Contentious Copyright Amendment Bill being mulled by presidency
A legal team is analysing all submissions on the bill, which one group has said it will take to the Constitutional Court should it be signed into law
The presidency’s legal team is analysing all submissions and petitions on the contentious Copyright Amendment Bill and will advise him on the proposed law, President Cyril Ramaphosa has said in a written reply to a parliamentary question.
However, the president said in reply to a question by DA trade and industry spokesperson Dean Macpherson that no task-team has been established to deal with the bill, which has been adopted by parliament but which is strongly opposed by key sectors of the publishing industry.
The Coalition for Effective Copyright in SA, which represents copyright lawyers, publishers, broadcasters and recording companies, has petitioned Ramaphosa to refer the bill back to parliament for reconsideration and wants him to instruct the department of trade and industry to conduct a proper socio-economic impact assessment before he signs the bill into law.
The coalition has vowed it will approach the Constitutional Court should the president sign the bill into law.
The DA has also written to Ramaphosa requesting him to send the bill back to parliament for amendments and further consideration — this after a US lobby group said it would put pressure on the Trump administration to withdraw SA’s preferential trade status should the bill be passed into law in its current form. This could see about R12bn of SA’s exports losing preferential access to US markets.
The International Intellectual Property Law Association (IIPLA) — which represents US companies that produce copyright-protected material, including computer software, films, TV programmes, music, books, and journals (electronic and print) — is objecting to the bill because of the risk it poses to US intellectual property (IP) rights.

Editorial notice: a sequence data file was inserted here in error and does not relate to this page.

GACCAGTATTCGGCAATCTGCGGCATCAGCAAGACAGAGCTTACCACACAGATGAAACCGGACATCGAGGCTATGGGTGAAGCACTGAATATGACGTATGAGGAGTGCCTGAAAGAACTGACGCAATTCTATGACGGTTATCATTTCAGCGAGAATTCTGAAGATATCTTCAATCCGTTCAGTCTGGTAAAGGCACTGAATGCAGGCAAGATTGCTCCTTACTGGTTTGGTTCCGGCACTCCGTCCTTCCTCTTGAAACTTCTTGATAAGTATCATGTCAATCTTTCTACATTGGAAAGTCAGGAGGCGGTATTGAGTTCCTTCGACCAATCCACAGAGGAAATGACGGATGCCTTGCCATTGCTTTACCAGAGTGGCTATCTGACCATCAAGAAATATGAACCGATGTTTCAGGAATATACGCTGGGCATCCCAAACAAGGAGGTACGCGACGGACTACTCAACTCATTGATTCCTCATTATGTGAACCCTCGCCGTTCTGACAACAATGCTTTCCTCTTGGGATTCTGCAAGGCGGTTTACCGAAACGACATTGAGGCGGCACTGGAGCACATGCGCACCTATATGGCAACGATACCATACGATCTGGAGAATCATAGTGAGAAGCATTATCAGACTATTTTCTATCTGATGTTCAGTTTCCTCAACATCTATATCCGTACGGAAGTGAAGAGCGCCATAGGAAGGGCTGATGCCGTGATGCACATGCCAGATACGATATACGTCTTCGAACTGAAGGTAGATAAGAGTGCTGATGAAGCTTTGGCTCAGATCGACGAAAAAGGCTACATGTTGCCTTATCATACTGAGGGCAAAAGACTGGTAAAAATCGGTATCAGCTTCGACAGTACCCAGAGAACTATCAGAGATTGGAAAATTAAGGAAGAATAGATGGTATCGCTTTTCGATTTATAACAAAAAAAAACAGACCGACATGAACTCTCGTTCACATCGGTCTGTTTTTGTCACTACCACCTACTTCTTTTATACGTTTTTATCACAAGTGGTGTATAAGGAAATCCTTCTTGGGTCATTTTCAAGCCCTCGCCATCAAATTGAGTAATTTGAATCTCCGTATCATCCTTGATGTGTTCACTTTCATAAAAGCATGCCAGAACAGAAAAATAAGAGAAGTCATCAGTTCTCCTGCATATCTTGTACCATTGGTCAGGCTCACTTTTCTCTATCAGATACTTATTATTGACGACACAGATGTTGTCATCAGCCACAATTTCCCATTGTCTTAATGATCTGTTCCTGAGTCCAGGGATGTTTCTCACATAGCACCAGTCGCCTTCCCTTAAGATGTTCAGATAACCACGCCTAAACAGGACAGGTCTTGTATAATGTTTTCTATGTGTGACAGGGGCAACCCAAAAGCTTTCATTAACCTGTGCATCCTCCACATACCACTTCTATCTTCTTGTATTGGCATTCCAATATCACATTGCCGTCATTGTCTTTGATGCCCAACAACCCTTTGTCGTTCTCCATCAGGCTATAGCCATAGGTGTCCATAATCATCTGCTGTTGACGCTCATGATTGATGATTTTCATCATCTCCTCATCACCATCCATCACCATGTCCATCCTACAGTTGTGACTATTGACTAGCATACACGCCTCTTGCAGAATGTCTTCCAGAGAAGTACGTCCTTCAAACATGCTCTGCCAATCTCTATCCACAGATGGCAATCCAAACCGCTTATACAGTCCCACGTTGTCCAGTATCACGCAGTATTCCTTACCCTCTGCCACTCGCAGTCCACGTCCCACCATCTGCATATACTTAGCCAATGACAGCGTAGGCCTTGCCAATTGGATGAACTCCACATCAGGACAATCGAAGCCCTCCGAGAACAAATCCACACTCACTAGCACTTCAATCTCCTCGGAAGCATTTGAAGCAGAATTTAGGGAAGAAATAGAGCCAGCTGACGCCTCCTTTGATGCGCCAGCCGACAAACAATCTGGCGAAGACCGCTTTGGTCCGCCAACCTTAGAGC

Opponents to the bill object to the introduction of the “fair-use” principle which gives individuals the right to use copyrighted work “fairly” — in essence, to circumvent copyright protections and republish them without consent.
According to Macpherson, this would seriously prejudice local content producers and education contributors as their works are not being protected in SA or internationally. This could have devastating consequences for schools and universities.
The Coalition for Effective Copyright criticises the broad scope of the fair-use provisions in the proposed legislation, arguing that if the bill is promulgated, it will allow international companies to republish local work without compensating the creators fairly, threatening their ability to earn a living. It says the bill will effectively amount to the retrospective and arbitrary deprivation of property — essentially, the expropriation of local content without compensation.
The US operates on a fair-use basis. However, unlike SA’s courts, those in the US can award hefty statutory punitive damages in copyright-infringement cases, opponents of the bill say. In SA, an offender would simply have to stop re-using the content and would only have to pay standard royalties.
Tech companies, including Facebook and Google, have backed similar laws in other jurisdictions, arguing that protecting copyright on artistic, news and academic work will limit online innovation and freedoms.
Supporters of the bill say its opponents are those institutions that have a monopoly over copyrighted works and play a role in continuing to stifle creativity, innovation and access to knowledge and information in SA.
Former trade and industry minister Rob Davies supported the bill, saying there are safeguards meant to ensure that the intended use is, in fact, fair. He said there are also “technological protection measures” to prevent unauthorised access or use of copyrighted works. Content that is protected by these measures includes digital music, movies, games and software, he said, adding that the Copyright Tribunal would also address any disputes that may arise.